How times have changed
Ross L. Talbott
Glenwood Springs, CO Colorado
Reflecting back on my early years in Garfield County, we had a sheriff and an undersheriff in Glenwood Springs, and one deputy stationed in Rifle. If memory serves me correctly, the sheriff’s wife cooked at the jail and the undersheriff’s wife went to jail for embezzlement.
Back then, the state police was called the Colorado Courtesy Patrol. Did that bring a chuckle? When they stopped you they would say, “Step out of the car, please.” The last time I did that, the cop called backup, and I had two more patrol cars descend on me.
My, how times have changed! One morning recently, we discovered a pickup had run off 335 Road into our field. It had torn up a considerable crop, and had rammed the road bank until it was high-centered. A quick call to dispatch revealed that it had been reported. New Castle said it was out of the city limits. The state patrol said, “Sorry, it’s on private property.” The sheriff’s department said, “Sorry, it looks like vandalism.” The fire department left because it wasn’t a fire. No one called the landowner.
Fortunately, the horses didn’t get out and cause another wreck. We located the still-inebriated driver who had left the scene and finally got a deputy to respond.
The deputy approached me and said, “And what is the nature of your complaint?” Is it possible that a metal badge creates an energy field that decreases brain function in some people?
Let’s consider another scenario. Suppose you have a young boy with a serious blunt force trauma head injury. Would it be a really good idea to elevate his heart rate and blood pressure dramatically?
Let’s also suppose that you have a military veteran father who has a bad attitude toward government agencies that tend to believe that they really own all children. A swat team raid to seize one of his kids might just verify his position. In fact, all his kids will now know dad was right, and all the neighbors will agree.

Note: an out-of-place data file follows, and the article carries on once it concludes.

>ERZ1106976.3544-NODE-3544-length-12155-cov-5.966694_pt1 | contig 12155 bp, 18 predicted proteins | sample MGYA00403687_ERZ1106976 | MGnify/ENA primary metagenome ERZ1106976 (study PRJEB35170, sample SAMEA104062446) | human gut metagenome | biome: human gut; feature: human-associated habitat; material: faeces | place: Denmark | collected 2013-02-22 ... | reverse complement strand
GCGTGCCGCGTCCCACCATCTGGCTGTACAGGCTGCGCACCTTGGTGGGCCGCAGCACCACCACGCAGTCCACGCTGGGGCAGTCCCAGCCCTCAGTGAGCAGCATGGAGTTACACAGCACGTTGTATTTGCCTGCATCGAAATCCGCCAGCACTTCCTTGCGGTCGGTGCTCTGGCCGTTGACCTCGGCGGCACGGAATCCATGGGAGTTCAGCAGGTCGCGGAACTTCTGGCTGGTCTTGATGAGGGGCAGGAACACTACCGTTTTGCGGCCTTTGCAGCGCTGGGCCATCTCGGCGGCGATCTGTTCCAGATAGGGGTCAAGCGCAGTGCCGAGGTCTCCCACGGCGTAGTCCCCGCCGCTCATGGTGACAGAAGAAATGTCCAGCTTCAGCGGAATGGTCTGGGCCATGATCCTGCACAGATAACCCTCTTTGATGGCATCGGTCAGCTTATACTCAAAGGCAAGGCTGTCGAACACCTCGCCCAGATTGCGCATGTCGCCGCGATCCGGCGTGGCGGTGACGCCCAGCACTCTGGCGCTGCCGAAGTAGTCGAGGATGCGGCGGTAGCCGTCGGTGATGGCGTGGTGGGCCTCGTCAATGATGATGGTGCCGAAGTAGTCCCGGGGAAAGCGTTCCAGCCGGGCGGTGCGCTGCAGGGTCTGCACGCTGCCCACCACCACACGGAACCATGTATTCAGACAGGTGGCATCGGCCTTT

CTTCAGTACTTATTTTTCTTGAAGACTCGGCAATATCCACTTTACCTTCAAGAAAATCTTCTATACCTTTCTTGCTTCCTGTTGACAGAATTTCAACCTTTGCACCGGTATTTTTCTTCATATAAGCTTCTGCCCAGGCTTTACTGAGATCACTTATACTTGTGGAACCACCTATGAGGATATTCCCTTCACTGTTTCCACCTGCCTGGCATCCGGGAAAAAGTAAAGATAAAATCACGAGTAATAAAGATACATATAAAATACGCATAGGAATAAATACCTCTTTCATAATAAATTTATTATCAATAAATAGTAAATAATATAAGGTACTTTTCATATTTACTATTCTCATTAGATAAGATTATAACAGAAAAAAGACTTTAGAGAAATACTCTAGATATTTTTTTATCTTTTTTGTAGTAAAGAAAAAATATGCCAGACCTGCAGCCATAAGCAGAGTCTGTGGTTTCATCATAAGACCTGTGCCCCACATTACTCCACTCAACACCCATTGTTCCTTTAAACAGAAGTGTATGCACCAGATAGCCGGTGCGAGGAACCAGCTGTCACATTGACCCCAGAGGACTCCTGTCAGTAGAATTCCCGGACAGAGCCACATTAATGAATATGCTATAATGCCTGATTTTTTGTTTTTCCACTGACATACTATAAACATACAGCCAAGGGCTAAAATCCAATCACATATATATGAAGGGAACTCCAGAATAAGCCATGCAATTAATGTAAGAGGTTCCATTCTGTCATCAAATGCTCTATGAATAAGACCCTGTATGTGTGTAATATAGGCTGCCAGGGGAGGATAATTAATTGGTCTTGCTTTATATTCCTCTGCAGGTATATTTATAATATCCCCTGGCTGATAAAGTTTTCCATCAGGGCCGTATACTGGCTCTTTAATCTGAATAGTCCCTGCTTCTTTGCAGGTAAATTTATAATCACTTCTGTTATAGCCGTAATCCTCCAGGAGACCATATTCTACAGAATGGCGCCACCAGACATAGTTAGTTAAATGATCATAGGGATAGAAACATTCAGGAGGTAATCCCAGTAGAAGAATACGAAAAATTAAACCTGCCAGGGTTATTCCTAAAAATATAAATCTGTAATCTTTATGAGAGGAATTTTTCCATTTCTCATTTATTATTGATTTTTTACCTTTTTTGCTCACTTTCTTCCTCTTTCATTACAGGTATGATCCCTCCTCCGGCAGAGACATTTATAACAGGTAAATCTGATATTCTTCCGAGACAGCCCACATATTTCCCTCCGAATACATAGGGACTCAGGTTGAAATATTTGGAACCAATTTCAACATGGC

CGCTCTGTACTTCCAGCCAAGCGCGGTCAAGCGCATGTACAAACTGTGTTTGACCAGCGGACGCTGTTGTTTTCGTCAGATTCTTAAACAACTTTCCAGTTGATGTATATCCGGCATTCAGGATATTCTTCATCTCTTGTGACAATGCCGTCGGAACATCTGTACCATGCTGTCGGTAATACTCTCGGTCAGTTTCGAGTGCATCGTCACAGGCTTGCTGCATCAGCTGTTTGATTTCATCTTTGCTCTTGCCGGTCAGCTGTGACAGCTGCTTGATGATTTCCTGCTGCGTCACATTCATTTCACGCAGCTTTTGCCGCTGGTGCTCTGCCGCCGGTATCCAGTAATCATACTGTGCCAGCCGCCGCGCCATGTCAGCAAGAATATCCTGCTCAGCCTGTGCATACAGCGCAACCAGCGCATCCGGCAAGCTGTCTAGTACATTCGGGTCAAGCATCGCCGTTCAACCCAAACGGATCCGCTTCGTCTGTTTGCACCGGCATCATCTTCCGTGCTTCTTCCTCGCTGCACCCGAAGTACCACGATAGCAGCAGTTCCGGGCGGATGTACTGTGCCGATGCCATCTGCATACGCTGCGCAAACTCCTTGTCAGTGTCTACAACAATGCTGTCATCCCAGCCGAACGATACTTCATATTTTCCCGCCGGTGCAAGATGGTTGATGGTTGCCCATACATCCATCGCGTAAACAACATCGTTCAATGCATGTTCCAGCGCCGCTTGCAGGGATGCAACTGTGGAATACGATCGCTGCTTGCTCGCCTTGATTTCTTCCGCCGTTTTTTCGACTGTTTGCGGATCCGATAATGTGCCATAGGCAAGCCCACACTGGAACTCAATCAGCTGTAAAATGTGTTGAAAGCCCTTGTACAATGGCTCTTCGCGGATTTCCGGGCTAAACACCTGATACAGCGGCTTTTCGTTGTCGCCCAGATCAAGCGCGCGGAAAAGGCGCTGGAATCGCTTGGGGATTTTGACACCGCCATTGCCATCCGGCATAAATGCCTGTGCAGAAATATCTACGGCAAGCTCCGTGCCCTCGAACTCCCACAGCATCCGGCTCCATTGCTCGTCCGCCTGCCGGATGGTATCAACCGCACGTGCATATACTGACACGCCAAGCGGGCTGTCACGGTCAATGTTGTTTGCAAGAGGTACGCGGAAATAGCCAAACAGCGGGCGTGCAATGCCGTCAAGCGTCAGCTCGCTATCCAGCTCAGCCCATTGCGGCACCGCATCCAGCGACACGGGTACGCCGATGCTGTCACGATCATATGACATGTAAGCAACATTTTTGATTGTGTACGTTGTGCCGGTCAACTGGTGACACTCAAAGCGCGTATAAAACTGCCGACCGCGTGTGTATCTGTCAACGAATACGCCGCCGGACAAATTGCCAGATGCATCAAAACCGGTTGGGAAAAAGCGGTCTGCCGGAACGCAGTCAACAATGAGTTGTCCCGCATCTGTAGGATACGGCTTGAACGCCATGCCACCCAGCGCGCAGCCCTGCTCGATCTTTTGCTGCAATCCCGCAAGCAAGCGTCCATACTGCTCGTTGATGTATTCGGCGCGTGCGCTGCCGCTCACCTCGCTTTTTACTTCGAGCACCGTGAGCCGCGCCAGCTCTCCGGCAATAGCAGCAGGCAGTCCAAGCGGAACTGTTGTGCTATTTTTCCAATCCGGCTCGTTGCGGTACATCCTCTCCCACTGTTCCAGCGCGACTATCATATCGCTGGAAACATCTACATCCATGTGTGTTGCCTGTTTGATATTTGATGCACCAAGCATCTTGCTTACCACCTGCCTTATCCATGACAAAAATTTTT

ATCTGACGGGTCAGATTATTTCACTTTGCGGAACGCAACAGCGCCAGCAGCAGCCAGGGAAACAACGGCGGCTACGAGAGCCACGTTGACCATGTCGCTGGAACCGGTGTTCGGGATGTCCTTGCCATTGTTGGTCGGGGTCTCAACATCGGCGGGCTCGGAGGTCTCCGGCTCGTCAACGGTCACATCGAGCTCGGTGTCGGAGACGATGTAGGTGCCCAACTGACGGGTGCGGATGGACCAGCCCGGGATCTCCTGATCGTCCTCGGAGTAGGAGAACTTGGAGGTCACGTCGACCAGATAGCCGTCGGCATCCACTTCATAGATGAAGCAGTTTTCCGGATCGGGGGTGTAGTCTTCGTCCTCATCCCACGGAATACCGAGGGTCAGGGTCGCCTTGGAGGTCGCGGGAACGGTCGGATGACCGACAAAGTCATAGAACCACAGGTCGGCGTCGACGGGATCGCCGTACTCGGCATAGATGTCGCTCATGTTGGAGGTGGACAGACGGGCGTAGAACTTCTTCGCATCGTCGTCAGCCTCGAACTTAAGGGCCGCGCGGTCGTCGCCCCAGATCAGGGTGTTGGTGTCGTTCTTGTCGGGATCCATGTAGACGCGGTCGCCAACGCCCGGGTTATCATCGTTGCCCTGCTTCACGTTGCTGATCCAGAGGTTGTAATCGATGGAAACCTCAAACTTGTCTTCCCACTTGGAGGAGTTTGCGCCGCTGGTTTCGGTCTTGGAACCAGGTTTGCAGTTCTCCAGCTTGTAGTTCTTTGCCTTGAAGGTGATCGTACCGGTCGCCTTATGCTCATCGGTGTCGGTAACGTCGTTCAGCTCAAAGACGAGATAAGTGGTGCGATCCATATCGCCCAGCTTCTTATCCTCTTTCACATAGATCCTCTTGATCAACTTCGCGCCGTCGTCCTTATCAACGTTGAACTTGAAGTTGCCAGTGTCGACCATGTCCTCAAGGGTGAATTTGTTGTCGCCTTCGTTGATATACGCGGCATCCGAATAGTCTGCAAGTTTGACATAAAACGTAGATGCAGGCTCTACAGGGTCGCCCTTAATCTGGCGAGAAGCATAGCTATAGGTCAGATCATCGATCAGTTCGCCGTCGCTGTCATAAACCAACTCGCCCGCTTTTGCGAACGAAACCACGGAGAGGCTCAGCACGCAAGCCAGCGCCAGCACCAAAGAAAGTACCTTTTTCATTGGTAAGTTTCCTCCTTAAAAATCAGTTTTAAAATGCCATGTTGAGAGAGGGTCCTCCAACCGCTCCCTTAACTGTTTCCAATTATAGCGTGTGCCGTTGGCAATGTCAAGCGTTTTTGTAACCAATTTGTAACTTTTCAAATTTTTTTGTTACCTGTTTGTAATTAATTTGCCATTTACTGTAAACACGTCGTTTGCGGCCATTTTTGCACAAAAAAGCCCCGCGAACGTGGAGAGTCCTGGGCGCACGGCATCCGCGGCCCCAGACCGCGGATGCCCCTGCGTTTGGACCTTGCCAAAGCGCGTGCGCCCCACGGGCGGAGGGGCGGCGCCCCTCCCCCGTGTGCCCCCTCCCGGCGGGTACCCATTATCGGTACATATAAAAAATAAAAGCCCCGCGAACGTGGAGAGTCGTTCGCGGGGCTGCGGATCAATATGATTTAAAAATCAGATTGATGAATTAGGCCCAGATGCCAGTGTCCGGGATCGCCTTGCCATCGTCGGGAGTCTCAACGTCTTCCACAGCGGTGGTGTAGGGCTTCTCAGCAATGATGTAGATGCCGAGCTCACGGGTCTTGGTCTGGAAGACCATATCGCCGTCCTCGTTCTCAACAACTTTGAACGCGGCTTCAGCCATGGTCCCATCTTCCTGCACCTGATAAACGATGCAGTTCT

My, how times have changed. Many of us grew up believing that government agencies’ salaries were paid by us, the taxpayers, and now these agencies who were there to help guarantee our safety and freedom are having trouble adjusting to the new world order.
I saw a police car from a nearby community that had on it the words, “To serve and protect.” I sort of cynically chuckled.
Some years back, my fruit market was raided three weekends in a row. The sheriff said, “Call me if you figure anything out.” I tracked them down and found the loot. The sheriff made arrests and seized the loot for “evidence.” When I got it back months later, it certainly was no longer saleable. Thanks a lot.
A mechanic in Silt had his shop robbed, and had to buy a completely new set of tools because the police kept the recovered stolen tools for “evidence.”
Thirteen years ago, a friend of mine had a gun stolen. The sheriff’s office recovered it, but he never got it back.
To see how far out-of-hand things can get, I recommend the book, “The Federal Siege at Ruby Ridge,” by Randy and Sarah Weaver. The recent siege at Coal Ridge of the Shiflett home does not hold a candle to that incident, but the principals are the same. Lies, misinformation and made-up evidence.
At Ruby Ridge, the Weavers supposedly had bunkers, tunnels, booby traps and a stash of illegal weapons. It turned out to be imaginary evidence, but they shot his 14-year-old son and a sniper blew his wife’s head off while she was holding the baby.
All this said, I am not an anarchist. Law enforcement is absolutely necessary in a civil and free society. There needs to be consequences for criminal activity. However, there also needs to be accountability for government agencies, from judges to law enforcement.
I understand that apologies are totally out of the question because of the liability issue. There should at least be some accountability, but maybe that only comes at election time.
My, how things have changed!
Ross L. Talbott lives in New Castle.
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